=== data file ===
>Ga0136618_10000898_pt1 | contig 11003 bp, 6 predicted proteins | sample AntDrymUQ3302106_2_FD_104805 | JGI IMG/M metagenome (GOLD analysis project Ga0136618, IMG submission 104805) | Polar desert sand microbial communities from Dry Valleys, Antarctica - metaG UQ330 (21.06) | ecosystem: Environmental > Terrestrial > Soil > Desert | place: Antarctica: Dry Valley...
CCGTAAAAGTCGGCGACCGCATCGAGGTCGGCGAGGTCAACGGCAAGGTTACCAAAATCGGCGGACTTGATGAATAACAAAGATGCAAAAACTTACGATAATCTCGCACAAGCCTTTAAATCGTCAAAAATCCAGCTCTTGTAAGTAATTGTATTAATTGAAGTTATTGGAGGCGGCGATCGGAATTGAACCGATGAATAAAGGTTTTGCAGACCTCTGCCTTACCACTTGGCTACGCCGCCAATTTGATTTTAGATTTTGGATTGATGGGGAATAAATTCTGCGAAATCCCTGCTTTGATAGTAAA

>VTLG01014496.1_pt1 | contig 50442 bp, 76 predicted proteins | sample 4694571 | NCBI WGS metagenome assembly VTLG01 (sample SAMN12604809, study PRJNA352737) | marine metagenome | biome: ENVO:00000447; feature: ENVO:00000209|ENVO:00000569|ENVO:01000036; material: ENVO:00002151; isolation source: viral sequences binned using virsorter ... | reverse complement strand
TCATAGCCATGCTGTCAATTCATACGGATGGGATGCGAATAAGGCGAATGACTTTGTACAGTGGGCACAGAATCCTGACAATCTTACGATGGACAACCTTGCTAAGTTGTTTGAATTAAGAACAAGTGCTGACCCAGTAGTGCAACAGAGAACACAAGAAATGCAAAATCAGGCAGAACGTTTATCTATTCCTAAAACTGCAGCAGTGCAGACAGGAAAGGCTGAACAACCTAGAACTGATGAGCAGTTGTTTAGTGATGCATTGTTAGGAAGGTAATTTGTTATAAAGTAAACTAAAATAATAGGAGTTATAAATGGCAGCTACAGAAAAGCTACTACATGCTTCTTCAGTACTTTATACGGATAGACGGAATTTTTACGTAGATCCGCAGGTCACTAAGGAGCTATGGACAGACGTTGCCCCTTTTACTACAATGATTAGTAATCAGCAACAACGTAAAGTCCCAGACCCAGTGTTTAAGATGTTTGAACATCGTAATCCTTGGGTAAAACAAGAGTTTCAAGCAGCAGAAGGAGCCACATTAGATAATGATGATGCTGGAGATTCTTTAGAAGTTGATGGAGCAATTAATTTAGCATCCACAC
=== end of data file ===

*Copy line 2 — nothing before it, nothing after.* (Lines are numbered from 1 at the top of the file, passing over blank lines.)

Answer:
CCGTAAAAGTCGGCGACCGCATCGAGGTCGGCGAGGTCAACGGCAAGGTTACCAAAATCGGCGGACTTGATGAATAACAAAGATGCAAAAACTTACGATAATCTCGCACAAGCCTTTAAATCGTCAAAAATCCAGCTCTTGTAAGTAATTGTATTAATTGAAGTTATTGGAGGCGGCGATCGGAATTGAACCGATGAATAAAGGTTTTGCAGACCTCTGCCTTACCACTTGGCTACGCCGCCAATTTGATTTTAGATTTTGGATTGATGGGGAATAAATTCTGCGAAATCCCTGCTTTGATAGTAAA